• At least 500,000 people and small businesses in the country have poor credit rating
• Endemic culture of late payments especially by the national government
KNCCI Chair Kiprono Kitonny told the Star that national government, counties and large corporate players owe SMEs in excess of Sh310 billion, with government leading at close to Sh250 billion (80 per cent).
Small and Medium Enterprises are struggling to stay afloat and risk running out of business following delayed payment by public and private institutions running into hundreds of billions of shillings.
Yesterday, KNCCI Chair Kiprono Kittony told the Star that national government, counties and large corporate players owe SMEs in excess of Sh310 billion, with government leading at close to Sh250 billion (80 per cent).
"A study by the chamber has found out an endemic cultural issue about late payments in the country especially by the national government, shrinking capital for SMEs. This must be addressed to support SME growth that contributes heavily to job and economic generation.’’ Kittony said.
He also pointed an emerging trend where sitting county governors are reneging on obligations of their predecessors, putting suppliers in a tight financial position.
He warned that late payments to SMEs coupled by interest cap law that has muzzled lending to the sector could see businesses close , leading to loss of jobs, negatively impacting on the country’s social economic fabric.
To remedy this, the chamber has proposed a set of measures to cushion suppliers from negative effects of late payments.
The business body now wants legislation put in place to charge a fee on late payments equal to prevailing bank interest rates. It also governors declining to honor debt incurred by previous regimes be reprimanded.
"There is a need for transitional arrangement in counties where obligations by previous regimes are carried forward unconditionally," Kittony said.
Furthermore, the trade body is proposing a mechanism where victims of delayed payment are spared from poor credit rating.
KNCCI estimates that at least 500,000 people, including small businesses have a poor credit rating, blocking them from accessing credit to grow business. This has led to fall of many businesses, unemployment and birthed social ills.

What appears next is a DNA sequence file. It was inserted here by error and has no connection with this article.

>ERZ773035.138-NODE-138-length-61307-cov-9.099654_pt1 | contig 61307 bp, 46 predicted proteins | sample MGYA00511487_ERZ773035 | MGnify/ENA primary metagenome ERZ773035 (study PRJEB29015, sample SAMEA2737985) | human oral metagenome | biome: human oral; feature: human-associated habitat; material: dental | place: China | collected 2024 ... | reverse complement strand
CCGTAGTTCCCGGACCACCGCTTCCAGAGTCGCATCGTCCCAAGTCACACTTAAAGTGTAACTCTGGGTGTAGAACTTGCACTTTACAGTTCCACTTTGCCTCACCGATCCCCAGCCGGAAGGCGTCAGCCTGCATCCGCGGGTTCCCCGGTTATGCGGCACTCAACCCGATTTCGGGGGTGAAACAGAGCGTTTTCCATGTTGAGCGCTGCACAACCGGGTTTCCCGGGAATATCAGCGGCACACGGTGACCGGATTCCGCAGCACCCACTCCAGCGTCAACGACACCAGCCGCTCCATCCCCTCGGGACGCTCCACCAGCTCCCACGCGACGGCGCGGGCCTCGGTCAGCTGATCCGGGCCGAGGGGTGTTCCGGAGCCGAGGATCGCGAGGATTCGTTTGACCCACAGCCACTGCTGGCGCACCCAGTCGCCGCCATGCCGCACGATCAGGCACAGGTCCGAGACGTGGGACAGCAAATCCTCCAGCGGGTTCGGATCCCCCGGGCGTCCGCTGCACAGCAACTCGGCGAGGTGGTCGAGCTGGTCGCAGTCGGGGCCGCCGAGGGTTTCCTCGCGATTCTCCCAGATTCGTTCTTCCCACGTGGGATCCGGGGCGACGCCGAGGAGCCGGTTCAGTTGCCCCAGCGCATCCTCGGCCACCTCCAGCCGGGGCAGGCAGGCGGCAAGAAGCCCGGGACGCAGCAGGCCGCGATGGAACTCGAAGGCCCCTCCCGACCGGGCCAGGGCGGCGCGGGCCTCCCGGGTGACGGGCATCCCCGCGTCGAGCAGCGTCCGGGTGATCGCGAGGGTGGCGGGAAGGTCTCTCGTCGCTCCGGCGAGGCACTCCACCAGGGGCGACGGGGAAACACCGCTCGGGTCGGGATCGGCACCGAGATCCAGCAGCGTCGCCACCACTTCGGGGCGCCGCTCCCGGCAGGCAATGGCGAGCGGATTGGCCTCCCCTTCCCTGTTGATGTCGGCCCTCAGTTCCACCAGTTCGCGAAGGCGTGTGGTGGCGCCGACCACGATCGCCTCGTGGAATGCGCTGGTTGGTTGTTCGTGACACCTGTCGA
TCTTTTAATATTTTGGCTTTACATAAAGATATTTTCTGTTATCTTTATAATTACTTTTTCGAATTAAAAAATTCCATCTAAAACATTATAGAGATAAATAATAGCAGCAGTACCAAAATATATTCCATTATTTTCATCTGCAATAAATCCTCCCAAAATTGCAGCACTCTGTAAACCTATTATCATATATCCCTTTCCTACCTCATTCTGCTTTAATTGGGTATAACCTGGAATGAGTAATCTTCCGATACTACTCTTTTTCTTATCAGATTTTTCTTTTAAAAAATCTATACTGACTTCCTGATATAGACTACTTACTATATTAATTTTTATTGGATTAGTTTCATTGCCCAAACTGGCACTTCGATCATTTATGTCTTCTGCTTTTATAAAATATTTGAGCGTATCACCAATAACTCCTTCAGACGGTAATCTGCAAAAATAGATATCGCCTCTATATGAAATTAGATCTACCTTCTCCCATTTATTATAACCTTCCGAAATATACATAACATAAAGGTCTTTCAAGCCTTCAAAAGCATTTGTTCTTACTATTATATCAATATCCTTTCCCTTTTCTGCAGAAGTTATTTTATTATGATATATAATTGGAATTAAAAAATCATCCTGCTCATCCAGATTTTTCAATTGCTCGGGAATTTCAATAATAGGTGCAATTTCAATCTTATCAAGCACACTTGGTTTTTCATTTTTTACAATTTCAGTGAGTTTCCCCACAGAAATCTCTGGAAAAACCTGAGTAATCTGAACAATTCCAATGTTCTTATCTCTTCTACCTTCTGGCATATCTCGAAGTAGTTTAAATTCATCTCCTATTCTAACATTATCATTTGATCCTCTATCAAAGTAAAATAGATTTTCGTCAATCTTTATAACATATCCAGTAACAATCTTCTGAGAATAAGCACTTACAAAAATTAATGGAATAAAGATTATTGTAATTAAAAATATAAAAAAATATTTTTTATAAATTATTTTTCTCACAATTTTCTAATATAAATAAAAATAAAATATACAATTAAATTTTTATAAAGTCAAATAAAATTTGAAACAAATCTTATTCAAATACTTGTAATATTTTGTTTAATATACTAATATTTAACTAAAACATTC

Additionally, the chamber has proposed a set of tax measures to cushion businesses suffering from late payment. For instance, it wants the government to wave penalty on unpaid taxes by victims of delayed payment.
Others include a set off mechanism where the government net taxes for businesses it owe. This, according to the business body will shield businesses from sinking into tax default hence higher penalties.
KNCCI’s recommendations are coming hot on the heels of a proposed amendment to the procurement law by Gatundu South MP Moses Kuria to compel the government to pay tenders for women, youth and persons living with disabilities within 30 days.
In his proposal, Kuria also wants payments for other categories to be made in 90 days after receiving invoices and certificates for procurement.
If the proposed amendments are passed, accounting officers will face criminal proceedings in their personal capacity for professional negligence and misconduct in case they fail to pay within the stipulated time.
The KNCCI chairman said the business community is in support of the proposed amendment, saying it is important to seal payment issues in law to ward off those who intentionally delay payment to the businesses.
Kittony’s six year tenure at KNCCI is expected to come to end mid this year.
Already, several candidates including vice chair James Mureu, Nairobi chapter leader Richard Ngatia and businessman Gor Semelang'o have declared intentions to succeed him.
Yesterday, Kittony asked those jostling for the position to be ready to work selflessly without pay to further raise the chamber’s profile internationally.